Module 34: Lower Extremity II – Gluteal Region, Thigh, and Knee

Learning Objectives:

By the end of this class, students will be able to:

  • Describe the features of the femur.
  • Name the origins, insertions, innervation, and blood supply of the gluteal and thigh muscles.
  • Understand the function of thigh muscles that act on the hip and knee.
  • Describe the bones of the knee joint and leg and their features.
  • Explain the anatomy of the knee joint.

Terms to Know

 

Bones of the Lower Extremity

  • Femur
    • Medial supracondylar line
    • Lateral supracondylar line
    • Medial femoral condyle
    • Lateral femoral condyle
    • Medial femoral epicondyle
    • Lateral femoral epicondyle
    • Intercondylar fossa
    • Patellar surface
    • Adductor tubercle
  • Patella
    • Sesamoid bone
    • Medial articular facet
    • Lateral articular facet
  • Tibia
    • Medial condyle
    • Lateral condyle
    • Tibial tuberosity
    • Gerdy’s tubercle
    • Pes anserine insertion
  • Fibula
    • Head

Knee Joint

  • Medial meniscus
  • Lateral meniscus
  • Medial collateral ligament
  • Lateral collateral ligament
  • Anterior cruciate ligament
  • Posterior cruciate ligament

Other Terms

  • Adductor canal (of Hunter)*
 

Muscles of the Gluteal Region

  • Gluteus maximus
  • Gluteus medius
  • Gluteus minimus
  • Piriformis (Lateral rotators)*

Muscles of the Thigh

  • Anterior thigh
    • Iliopsoas
      • Psoas major
      • Iliacus
    • Sartorius
    • Quadriceps femoris
      • Rectus femoris
      • Vastus lateralis
      • Vastus medialis
      • Vastus intermedialis
  • Medial Thigh
    • Adductor longus
    • Adductor brevis
    • Gracilis
    • Pectineus
    • Adductor magnus
  • Lateral thigh
    • Tensor fasciae latae
    • Iliotibial (IT) tract (band)
  • Posterior thigh
    • Biceps femoris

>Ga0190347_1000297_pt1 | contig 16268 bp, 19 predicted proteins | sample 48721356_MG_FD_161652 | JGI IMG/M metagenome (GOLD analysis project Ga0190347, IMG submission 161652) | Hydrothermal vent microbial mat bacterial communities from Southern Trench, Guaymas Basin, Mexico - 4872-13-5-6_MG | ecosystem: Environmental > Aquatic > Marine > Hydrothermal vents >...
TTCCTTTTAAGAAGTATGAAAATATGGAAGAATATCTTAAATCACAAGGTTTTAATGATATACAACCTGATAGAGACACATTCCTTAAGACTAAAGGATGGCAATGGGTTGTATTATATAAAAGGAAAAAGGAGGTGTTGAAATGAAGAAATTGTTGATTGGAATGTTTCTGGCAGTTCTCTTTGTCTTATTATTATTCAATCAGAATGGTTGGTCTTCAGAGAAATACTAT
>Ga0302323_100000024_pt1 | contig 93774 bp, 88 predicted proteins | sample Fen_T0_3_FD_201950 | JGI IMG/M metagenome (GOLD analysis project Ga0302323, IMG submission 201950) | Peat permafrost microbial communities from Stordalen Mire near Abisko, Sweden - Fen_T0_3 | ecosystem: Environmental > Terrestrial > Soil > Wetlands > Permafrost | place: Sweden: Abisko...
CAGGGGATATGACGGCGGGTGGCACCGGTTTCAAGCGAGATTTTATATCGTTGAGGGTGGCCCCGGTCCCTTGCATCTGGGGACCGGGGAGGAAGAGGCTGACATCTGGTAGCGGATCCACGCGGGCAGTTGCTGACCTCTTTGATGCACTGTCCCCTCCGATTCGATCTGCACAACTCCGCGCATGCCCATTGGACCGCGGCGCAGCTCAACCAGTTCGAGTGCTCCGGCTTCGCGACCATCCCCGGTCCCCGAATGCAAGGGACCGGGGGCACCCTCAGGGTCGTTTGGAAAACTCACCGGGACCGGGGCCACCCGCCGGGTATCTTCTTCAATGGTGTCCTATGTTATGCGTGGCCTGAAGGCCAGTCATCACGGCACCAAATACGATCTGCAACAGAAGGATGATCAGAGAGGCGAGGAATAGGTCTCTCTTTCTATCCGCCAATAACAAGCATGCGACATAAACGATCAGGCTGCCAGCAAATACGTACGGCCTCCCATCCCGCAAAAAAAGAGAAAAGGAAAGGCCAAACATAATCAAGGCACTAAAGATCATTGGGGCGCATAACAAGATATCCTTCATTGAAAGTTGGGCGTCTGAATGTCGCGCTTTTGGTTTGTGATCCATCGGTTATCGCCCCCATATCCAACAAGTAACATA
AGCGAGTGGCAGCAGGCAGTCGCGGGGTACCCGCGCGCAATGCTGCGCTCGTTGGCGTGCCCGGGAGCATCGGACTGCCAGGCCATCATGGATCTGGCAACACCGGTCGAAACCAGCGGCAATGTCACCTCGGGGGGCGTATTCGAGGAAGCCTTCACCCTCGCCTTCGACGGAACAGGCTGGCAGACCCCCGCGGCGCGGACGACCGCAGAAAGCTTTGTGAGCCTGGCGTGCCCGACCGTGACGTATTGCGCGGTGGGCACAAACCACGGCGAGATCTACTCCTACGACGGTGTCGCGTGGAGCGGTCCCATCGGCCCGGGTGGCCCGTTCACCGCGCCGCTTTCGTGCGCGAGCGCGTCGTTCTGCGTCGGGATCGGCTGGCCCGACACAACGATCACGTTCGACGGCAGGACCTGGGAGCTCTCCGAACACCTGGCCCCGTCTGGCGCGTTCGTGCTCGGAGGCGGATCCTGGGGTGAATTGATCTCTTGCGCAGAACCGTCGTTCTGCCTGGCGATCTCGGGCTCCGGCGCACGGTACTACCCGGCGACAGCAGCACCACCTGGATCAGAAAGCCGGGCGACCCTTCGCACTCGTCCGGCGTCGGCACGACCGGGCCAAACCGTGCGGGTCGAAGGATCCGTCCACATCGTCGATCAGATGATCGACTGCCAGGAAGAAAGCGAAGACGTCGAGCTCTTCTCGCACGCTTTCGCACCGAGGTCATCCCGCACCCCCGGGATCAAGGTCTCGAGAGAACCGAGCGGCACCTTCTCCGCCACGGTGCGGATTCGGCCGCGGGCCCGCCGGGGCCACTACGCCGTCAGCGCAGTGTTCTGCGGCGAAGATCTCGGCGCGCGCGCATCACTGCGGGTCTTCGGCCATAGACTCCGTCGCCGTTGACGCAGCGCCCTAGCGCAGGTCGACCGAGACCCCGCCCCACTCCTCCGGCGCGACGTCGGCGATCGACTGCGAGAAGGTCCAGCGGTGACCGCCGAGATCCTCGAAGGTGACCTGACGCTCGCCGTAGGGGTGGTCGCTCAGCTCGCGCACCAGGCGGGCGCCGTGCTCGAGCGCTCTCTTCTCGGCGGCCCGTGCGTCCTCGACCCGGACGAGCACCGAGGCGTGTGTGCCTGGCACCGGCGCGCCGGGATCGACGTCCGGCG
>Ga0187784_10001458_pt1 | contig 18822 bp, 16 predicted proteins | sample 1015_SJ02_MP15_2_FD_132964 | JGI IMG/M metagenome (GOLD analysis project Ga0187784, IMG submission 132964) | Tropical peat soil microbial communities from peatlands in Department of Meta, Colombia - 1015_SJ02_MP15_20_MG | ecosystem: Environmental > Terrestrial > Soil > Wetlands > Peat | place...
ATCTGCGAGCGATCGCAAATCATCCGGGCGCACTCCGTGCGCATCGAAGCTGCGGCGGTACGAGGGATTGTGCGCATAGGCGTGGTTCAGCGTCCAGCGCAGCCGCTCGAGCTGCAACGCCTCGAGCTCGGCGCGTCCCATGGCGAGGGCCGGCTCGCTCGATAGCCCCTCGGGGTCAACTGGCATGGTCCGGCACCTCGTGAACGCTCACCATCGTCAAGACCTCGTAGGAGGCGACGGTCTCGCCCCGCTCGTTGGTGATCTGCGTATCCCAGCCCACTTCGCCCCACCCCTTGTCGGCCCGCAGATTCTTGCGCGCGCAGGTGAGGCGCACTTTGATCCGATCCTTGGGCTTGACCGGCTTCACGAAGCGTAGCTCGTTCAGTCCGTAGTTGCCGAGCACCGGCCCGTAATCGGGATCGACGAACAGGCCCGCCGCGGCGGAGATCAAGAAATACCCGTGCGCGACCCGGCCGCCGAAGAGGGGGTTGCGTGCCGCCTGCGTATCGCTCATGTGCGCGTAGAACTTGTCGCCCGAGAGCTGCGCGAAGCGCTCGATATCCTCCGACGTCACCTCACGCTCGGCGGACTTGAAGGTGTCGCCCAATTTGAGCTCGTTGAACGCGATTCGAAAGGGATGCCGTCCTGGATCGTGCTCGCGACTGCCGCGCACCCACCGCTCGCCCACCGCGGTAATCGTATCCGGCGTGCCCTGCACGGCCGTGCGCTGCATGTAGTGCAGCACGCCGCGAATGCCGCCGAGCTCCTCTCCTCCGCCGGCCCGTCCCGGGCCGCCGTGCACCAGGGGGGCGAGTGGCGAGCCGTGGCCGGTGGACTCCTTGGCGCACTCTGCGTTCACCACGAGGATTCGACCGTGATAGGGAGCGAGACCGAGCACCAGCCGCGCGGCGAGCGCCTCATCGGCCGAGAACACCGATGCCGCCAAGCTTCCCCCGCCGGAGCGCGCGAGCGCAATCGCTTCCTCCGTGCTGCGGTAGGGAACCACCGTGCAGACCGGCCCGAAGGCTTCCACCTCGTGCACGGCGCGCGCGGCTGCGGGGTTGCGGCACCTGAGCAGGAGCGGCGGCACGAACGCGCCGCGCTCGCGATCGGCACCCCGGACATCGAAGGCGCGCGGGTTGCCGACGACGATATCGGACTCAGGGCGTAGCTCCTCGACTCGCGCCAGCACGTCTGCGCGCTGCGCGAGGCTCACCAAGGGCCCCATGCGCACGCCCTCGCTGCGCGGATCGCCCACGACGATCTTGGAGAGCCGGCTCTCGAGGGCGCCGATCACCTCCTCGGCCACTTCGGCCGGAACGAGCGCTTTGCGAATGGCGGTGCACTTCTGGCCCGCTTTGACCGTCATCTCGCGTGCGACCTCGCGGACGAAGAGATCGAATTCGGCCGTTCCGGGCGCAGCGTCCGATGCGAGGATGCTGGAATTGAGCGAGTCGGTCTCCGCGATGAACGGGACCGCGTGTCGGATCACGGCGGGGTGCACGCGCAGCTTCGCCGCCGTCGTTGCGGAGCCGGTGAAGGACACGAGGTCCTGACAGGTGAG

• Semimembranosus
    • Semitendinosus

 

*Covered only in the lecture videos, not in this text

 

The Femur

This content will be covered in the assignment and briefly reviewed in the lecture videos.

You covered the features of the proximal femur in the previous module. This section will cover the features of the distal femur.

The distal end of the femur has medial and lateral bony expansions. On the lateral side, the smooth portion that covers the distal and posterior aspects of the lateral expansion is the lateral femoral condyle of the femur. The roughened area on the outer, lateral side of the condyle is the lateral femoral epicondyle of the femur. Similarly, the smooth region of the distal and posterior medial femur is the medial femoral condyle, and the irregular outer, medial side of this is the medial femoral epicondyle of the femur. The lateral and medial condyles articulate with the tibia to form the knee joint, and the medial condyle is slightly larger than the lateral condyle. The epicondyles provide attachment for muscles and supporting ligaments of the knee. Extending superiorly from the medial and lateral condyles are the medial and lateral supracondylar ridges, which also serve as muscle attachment sites.

The adductor tubercle is a small bump located at the superior margin of the medial epicondyle. Posteriorly, the medial and lateral condyles are separated by a deep depression called the intercondylar fossa. Anteriorly, the smooth surfaces of the condyles join together to form a wide groove called the patellar surface, which provides for articulation with the patella bone.